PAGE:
I'm through with my finals, but a new semester begins tomorrow. Not quite a turn/phase - school terms are separate from those of life itself - but it signifies my drawing ever closer to an escape from this volume of life and toward that of college and hopefully freedom. At the moment I'm thinking to become a teacher or a professor - or perhaps a freelancer - and I'll be free to travel the world at my own leisure. Most European countries sound so lovely - I feel like Lennie from Of Mice and Men talking about "them rabbits" - and as soon as I am able to flee, I shall be free like a bird, or a horse...or a mix of both: a hippogriff.

Wednesday, January 18, 2012


I finished up my finals early today. Here marks a bit of the wee gap betwixt French I and II. First I'll relate what happened in between:

  • I read a good bit of The Fault in our Stars and talked to a couple of dear friends via instant message and email.
  • I had an audition for Applause!'s Jason and the Argonuts (yes, I'm sure I spelled it right), which was fun. The director is new to me, the third Applause! director I've auditioned for (out of three auditions, ha). She did seem really nice, I'll say. I'm rather optimistic about the whole thing: if I get in then I shall gain acting experience, and if not, I'll have time for things such as fencing, hapkido, or art classes. So I should be pleased either way. While I'm on the subject of Applause!, yesterday I walked to the outdoor amphitheater on which many previous plays were performed. I miss seeing them there, despite the new indoor theatre being nice, and I even wish I had gotten to perform on it. Ah, I at least got to stand there and act like an actor - not being pretentious, but pretending to be. (Note: I felt bad for Dracula's brides in the late October weather of 2009, having to wear arm-bearing dresses; must have been quite chilly, wot.)
  • I went to the first writer's group of the year, seeing my beloved friends after quite a bit of time - so it would seem - and there was no moderator, oddly enough. My mum sat in as a "chaperon" as we read our pieces - mine was intentionally stuffed to the brim with lame puns, which I feel self-conscious about despite its stupidity being intentional. But we had some very awesome work read tonight.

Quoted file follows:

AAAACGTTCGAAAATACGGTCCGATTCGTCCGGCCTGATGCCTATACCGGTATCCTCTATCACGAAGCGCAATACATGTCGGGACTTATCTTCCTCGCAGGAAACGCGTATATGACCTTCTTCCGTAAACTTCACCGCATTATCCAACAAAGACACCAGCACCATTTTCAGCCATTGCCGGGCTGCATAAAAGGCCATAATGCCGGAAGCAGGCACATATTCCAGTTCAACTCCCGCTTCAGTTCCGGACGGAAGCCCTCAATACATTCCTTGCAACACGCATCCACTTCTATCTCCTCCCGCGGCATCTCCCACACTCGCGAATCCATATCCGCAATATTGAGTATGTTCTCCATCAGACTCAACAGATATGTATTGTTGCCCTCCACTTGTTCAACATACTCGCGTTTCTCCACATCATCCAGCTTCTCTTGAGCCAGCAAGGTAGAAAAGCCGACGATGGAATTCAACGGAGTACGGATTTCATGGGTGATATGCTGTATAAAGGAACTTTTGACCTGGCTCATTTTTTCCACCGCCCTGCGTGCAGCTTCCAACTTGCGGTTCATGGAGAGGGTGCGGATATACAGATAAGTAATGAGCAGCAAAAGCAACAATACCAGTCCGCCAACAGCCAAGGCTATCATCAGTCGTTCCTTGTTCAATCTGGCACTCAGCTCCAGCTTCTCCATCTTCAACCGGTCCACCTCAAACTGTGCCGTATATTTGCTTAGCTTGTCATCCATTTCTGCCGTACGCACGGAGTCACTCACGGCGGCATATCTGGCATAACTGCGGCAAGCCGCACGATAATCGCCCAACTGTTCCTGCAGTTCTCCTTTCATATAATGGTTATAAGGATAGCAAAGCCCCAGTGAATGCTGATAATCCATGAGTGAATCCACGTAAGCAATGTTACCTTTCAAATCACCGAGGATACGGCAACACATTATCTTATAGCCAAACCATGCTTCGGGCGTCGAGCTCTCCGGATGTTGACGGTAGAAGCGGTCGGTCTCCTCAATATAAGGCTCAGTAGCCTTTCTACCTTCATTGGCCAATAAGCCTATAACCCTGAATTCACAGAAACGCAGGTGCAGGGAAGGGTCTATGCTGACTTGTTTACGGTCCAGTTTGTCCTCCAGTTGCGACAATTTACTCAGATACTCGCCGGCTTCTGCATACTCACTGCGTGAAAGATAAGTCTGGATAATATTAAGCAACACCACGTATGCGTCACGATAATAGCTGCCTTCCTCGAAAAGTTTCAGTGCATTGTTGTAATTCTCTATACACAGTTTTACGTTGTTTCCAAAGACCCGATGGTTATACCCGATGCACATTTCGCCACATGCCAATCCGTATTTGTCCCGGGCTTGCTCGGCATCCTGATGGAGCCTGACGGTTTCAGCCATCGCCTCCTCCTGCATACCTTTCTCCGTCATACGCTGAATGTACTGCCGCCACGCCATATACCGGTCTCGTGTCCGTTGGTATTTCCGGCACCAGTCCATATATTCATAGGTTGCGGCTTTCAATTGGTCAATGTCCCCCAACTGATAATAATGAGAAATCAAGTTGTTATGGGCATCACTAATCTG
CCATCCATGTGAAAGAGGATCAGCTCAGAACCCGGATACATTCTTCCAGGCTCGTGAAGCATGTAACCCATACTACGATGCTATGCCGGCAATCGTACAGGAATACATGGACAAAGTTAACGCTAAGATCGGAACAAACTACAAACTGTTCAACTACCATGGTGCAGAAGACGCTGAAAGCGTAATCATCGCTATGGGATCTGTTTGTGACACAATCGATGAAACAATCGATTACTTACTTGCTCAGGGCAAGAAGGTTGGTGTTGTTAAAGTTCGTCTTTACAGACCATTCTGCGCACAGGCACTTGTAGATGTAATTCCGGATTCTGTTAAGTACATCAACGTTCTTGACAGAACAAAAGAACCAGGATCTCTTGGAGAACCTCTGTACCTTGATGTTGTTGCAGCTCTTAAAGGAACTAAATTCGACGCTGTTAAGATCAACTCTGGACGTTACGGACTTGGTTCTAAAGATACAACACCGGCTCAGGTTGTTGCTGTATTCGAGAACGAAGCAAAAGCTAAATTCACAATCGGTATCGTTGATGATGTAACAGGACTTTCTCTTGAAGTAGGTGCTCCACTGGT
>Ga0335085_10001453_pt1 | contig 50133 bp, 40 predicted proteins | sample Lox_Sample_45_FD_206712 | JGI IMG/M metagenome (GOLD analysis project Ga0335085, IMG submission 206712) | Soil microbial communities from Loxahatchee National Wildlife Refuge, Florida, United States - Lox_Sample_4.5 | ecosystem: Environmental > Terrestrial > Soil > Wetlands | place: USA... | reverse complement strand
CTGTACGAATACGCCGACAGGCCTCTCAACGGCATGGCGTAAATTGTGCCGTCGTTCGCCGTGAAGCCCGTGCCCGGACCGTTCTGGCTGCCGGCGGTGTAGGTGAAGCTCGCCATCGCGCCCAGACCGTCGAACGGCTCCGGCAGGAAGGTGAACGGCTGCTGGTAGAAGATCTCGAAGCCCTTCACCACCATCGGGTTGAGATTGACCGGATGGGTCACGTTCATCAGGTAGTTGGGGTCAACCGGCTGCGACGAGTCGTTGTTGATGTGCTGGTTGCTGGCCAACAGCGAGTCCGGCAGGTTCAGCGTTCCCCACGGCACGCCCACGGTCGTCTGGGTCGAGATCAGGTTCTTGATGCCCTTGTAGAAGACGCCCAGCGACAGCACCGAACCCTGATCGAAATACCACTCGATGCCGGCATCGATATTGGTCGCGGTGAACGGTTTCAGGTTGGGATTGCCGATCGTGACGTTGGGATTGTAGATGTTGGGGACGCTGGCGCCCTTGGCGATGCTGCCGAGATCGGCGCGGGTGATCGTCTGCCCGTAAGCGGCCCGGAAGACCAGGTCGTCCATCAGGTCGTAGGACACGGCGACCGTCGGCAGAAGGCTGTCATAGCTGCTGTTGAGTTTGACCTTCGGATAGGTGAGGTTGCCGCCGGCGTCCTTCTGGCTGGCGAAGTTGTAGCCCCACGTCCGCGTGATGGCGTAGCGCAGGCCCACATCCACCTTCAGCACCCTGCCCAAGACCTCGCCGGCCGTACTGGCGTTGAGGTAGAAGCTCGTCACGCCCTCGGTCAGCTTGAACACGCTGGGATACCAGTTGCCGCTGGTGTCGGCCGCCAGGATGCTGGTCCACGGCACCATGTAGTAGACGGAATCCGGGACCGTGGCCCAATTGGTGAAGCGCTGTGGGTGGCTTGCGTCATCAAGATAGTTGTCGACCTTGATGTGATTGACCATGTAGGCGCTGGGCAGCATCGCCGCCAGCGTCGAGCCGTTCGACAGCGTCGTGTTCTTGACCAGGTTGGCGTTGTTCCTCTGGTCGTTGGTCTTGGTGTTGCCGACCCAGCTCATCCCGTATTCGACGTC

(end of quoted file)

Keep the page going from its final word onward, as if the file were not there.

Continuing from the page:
• I got home and began taking German lessons on Livemocha.
Indeed! Guten abend. Some will say that German is an angry language; I would counter that they have not heard it spoken well: it's beautiful to me. In fact, I'd like to go to Germany sometime: there and other Deutsche-speaking nations will be good practice ground, I think. Well, it's late, and I'd better hit the hay soon (which by no means limits me to actually doing so).

Bonne nuit! Guten nacht!
- Lewis

Monday, January 16, 2012

Meeting the Vlogbrothers

Ye deities would hope you all (or you most) know about John Green and his brother Hank Green. If not, look them up!!!

I met them on Saturday night. In person. I got a few pictures, but I have not uploaded them yet. But it was very exciting and I was called on during the "questions" bit. When I finally stepped up to meet the brothers near the end, it was amazing being so close to such legends. Sorry to sound boastful; I am merely excited. They signed a few things each for each "meeter" and my copy of John's new novel The Fault in Our Stars, as well as my copy of Hank's album Ellen Hardcastle, marked "DFtbA" (Don't Forget to be Awesome).

I actually need to be somewhere soon, but I felt this was worth a post, even if it's not quite fresh in the ol' noggin. I love you all!


Writing to a Dead Man

"Do you not know death when you see it, old man? This is my hour!" - The Witch-King of Angmar from the extended movie version of The Return of the King (Peter Jackson one)

"Life is quite absurd, and death's the final word. You must always face the curtain with a bow! Forget your life of sin; give the audience a grin! Just remember it's your last chance anyhow!" - Eric Idle (I've had the song stuck in my head for several days now)

"A dying man needs to die, as a sleepy man needs to sleep, and there comes a time when it is wrong, as well as useless, to resist." - Stewart Alsop (via BrainyQuote)

So I finished the book Save the Cat! by Blake Snyder (a wonderful gift from my uncle Chris, who knew I had an interest in screenwriting). At the end of Chapter One, Blake gave his email address, but I decided to wait until I had finished until writing him, lest any additional questions should present themselves to me. So I finished it a few days ago and wrote the email, sent it...and got it back with one of those "failed to deliver to recipient" things. I decided for one reason or another to go to Blake's website - and found out that he had died suddenly in 2009.

No! No!

But I suppose we must all go at one point or another. It sounds like he had a great life. In John Green's new book, The Fault in Our Stars (garr, how did I forget to blog about MEETING THE VLOGBROTHERS IN PERSON???), he says something about how a full life does not necessarily mean one lives to be ninety-two or whatnot; it means to have led a great life, regardless of how soon or late one dies.